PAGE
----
Postmaster General Patrick Donahoe confused both the news media and fuming Congress members today with his explanation of why Saturday mail service can be ended without Congressional approval. But he appears to be on solid ground legally. In fact, the case for the U.S. Postal Service making this move was laid out more than three years ago.
Here is Donahoe's somewhat cryptic statement at today's press conference on the legal question: "Is it legal? Yes it is. It is our opinion that the way that the law is set right now with the continuing resolution that we can make this change. The good news is that the continuing resolution that governs the Postal Service that way expires on the 27th of March, so there is plenty of time in there so if there is some disagreement we can get that resolved. I encourage Congress to take any language out that stops us from moving to this five-day mail schedule."
That was interpreted in some circles as meaning that Donahoe was basing his claim on the federal government not currently operating under an approved budget. But some reporters managed in the question-and-answer session to untangle, at least partially, Donahoe's case.
Bloomberg News, for example, reported that Donahoe "said the service decided it can ignore language, first placed in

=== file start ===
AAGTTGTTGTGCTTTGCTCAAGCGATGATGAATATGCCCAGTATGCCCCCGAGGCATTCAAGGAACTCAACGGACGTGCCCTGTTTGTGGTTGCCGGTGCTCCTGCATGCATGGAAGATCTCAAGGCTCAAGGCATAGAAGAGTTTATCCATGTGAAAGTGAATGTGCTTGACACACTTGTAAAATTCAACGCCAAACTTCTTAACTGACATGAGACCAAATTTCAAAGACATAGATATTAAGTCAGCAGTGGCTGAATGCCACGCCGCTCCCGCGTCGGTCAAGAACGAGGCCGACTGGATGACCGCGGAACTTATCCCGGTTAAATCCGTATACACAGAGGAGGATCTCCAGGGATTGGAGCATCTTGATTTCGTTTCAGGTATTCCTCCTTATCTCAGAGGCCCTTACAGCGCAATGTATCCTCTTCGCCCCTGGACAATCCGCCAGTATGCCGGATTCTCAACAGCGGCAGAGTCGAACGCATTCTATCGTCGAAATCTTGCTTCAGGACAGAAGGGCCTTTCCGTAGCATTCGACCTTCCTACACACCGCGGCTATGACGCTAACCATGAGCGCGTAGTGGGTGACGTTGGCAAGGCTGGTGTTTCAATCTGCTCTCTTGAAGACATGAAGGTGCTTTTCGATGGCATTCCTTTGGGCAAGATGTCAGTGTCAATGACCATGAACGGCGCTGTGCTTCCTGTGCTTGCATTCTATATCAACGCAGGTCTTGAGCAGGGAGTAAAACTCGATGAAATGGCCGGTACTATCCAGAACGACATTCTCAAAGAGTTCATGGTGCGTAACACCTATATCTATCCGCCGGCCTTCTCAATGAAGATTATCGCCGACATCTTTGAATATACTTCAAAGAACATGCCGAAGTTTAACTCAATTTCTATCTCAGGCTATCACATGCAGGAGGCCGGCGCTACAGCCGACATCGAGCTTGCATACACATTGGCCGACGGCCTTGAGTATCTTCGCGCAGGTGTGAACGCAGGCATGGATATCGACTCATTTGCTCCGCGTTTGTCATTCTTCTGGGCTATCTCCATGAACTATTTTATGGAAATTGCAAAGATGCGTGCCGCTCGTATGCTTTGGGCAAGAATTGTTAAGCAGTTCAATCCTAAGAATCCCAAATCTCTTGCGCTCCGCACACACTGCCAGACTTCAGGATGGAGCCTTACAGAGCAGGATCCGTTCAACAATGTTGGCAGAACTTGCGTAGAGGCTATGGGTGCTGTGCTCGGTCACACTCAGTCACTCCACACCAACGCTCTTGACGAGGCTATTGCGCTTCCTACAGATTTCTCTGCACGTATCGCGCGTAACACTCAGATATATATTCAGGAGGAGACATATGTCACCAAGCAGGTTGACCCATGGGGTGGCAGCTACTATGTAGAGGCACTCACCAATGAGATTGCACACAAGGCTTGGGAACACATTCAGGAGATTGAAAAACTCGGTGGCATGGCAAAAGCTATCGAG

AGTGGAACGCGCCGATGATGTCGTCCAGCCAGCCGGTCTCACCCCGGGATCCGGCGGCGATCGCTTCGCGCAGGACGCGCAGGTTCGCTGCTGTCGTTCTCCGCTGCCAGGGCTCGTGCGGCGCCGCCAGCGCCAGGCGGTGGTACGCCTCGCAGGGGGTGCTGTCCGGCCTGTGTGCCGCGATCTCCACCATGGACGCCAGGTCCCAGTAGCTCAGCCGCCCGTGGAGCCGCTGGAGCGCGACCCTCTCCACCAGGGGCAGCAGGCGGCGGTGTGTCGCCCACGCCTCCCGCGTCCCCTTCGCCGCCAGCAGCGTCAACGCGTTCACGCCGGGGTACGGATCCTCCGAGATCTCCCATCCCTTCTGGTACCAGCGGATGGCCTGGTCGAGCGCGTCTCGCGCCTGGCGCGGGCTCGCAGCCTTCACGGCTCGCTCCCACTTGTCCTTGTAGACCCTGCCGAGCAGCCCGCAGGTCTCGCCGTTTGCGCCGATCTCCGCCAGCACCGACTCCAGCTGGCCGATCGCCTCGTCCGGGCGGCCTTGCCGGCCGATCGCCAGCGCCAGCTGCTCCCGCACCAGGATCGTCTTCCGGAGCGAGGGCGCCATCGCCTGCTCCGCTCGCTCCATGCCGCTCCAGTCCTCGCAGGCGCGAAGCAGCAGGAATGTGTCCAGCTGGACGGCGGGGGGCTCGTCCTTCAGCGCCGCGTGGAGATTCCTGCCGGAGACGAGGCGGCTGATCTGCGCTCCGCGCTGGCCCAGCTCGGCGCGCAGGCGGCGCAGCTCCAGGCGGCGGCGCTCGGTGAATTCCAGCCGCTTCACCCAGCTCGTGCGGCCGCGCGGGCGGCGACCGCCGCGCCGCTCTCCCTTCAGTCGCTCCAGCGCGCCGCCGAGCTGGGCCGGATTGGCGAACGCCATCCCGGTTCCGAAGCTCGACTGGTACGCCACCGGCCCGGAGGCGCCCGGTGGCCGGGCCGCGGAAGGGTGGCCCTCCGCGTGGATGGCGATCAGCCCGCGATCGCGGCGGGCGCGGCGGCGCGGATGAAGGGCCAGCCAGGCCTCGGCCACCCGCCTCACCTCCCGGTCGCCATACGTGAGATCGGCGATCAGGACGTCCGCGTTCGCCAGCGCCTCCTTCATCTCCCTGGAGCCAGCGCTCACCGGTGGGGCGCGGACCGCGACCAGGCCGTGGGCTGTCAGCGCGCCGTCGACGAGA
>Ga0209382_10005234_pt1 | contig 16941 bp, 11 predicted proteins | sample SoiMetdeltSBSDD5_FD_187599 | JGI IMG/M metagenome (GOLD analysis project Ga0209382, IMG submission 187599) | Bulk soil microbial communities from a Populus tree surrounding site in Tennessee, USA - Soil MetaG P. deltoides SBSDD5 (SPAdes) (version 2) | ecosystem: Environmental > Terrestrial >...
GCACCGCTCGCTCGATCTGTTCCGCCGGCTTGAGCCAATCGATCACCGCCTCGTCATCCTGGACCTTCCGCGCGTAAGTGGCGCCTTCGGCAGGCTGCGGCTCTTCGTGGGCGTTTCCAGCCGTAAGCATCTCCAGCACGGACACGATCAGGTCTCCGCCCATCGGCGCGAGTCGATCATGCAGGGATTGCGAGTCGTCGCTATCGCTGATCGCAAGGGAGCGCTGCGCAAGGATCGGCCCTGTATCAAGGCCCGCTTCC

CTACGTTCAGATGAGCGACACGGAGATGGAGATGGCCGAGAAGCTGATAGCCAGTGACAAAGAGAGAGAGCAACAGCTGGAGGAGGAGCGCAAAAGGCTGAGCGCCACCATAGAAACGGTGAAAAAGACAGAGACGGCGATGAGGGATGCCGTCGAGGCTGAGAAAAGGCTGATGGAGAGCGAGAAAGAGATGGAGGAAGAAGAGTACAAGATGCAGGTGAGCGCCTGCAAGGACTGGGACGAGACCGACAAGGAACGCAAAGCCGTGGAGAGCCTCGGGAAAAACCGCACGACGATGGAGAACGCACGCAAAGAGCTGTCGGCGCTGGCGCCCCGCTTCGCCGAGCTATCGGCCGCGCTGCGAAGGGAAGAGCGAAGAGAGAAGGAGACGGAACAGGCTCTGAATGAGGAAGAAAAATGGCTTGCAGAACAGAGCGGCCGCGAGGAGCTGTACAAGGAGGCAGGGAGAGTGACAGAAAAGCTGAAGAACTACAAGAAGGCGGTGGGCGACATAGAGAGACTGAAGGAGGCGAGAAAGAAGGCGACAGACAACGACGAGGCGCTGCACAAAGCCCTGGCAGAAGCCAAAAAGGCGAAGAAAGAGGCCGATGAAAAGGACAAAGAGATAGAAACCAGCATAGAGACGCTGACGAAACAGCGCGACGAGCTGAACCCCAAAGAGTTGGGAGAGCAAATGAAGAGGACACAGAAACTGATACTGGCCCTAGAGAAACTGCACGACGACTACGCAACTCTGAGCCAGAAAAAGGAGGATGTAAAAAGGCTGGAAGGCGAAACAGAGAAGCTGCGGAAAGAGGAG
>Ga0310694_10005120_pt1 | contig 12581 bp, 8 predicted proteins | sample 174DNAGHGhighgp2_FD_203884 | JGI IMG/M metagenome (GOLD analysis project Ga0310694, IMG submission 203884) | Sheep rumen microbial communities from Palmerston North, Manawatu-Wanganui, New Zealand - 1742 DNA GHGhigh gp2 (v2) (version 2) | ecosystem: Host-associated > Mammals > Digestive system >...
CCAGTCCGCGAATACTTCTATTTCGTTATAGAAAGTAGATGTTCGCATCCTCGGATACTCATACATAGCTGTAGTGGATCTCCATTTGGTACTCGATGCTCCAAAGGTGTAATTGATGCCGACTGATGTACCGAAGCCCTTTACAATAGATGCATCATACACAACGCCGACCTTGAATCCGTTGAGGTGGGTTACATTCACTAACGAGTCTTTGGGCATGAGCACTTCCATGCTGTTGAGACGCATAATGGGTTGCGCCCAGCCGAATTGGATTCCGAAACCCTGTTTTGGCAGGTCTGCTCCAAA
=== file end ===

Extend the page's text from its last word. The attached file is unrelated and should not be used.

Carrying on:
appropriations law in 1981, requiring it to deliver mail six days a
week, because it receives its money from Congress differently than other
U.S. agencies do."
Rep. Gerald Connolly, an influential Virginia Democrat, accused Donahoe
of "directly violating Public Law 112-74, the Consolidated Appropriations
Act of 2012, which states that '6-day delivery and rural delivery of
mail shall continue at not less than the 1983 level.'" That quotation, however, takes on a different meaning when read in context.
The law Connolly cites calls for "payment to the Postal Service Fund for revenue forgone
on free and reduced rate mail, pursuant to subsections (c) and
(d) of section 2401 of title 39, United States Code, $78,153,000,
which shall not be available for obligation until October 1, 2012:
Provided, That mail for overseas voting and mail for the blind
shall continue to be free: Provided further, That 6-day delivery
and rural delivery of mail shall continue at not less than the
A small price to pay
What Donahoe was apparently saying today was the same thing the USPS Office of Inspector General pointed out in 2009: The six-day requirement is a condition of the Postal Service receiving a measly $78 million appropriation. If it chooses not to accept the money, it doesn't have to abide by the requirement, as explained by a 2009 article in Dead Tree Edition.
In the words of the OIG report, opting out of the appropriation "would be a small price to pay for cementing the financial independence of the Postal Service and would free it from riders to appropriations acts." (Emphasis added.) Given the Postal Service's estimated savings of $2 billion annually, that would indeed be a small price. (But note that curtailing Saturday delivery is not a question of savings but of additional profit -- that is, cost savings minus lost revenue.)
Congress still has the power to prevent the ending of Saturday delivery (for all but parcels) by passing legislation that specifically requires six-day delivery. But lately Congress hasn't been able to pass much other than the naming of post offices.